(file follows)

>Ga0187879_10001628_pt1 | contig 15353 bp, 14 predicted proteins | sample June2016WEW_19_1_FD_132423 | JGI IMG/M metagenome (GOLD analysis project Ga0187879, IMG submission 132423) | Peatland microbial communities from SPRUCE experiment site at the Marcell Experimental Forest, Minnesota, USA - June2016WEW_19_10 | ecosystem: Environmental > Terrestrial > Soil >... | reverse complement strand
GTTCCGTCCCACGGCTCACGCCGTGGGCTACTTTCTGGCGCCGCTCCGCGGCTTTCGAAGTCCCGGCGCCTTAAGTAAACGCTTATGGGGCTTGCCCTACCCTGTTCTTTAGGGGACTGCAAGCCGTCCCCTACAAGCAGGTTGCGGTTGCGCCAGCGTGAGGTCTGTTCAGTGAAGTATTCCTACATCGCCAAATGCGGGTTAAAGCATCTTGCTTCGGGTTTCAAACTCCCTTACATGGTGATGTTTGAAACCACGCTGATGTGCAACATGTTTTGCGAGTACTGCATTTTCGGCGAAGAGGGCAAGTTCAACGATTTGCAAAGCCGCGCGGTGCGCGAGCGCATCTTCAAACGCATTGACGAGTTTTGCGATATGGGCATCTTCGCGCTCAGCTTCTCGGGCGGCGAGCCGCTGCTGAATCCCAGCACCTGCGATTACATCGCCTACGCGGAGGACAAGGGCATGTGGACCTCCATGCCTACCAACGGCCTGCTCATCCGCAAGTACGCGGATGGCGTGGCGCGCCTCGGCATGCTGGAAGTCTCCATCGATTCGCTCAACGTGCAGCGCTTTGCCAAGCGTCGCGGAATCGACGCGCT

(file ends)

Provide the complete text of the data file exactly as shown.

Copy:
>Ga0187879_10001628_pt1 | contig 15353 bp, 14 predicted proteins | sample June2016WEW_19_1_FD_132423 | JGI IMG/M metagenome (GOLD analysis project Ga0187879, IMG submission 132423) | Peatland microbial communities from SPRUCE experiment site at the Marcell Experimental Forest, Minnesota, USA - June2016WEW_19_10 | ecosystem: Environmental > Terrestrial > Soil >... | reverse complement strand
GTTCCGTCCCACGGCTCACGCCGTGGGCTACTTTCTGGCGCCGCTCCGCGGCTTTCGAAGTCCCGGCGCCTTAAGTAAACGCTTATGGGGCTTGCCCTACCCTGTTCTTTAGGGGACTGCAAGCCGTCCCCTACAAGCAGGTTGCGGTTGCGCCAGCGTGAGGTCTGTTCAGTGAAGTATTCCTACATCGCCAAATGCGGGTTAAAGCATCTTGCTTCGGGTTTCAAACTCCCTTACATGGTGATGTTTGAAACCACGCTGATGTGCAACATGTTTTGCGAGTACTGCATTTTCGGCGAAGAGGGCAAGTTCAACGATTTGCAAAGCCGCGCGGTGCGCGAGCGCATCTTCAAACGCATTGACGAGTTTTGCGATATGGGCATCTTCGCGCTCAGCTTCTCGGGCGGCGAGCCGCTGCTGAATCCCAGCACCTGCGATTACATCGCCTACGCGGAGGACAAGGGCATGTGGACCTCCATGCCTACCAACGGCCTGCTCATCCGCAAGTACGCGGATGGCGTGGCGCGCCTCGGCATGCTGGAAGTCTCCATCGATTCGCTCAACGTGCAGCGCTTTGCCAAGCGTCGCGGAATCGACGCGCT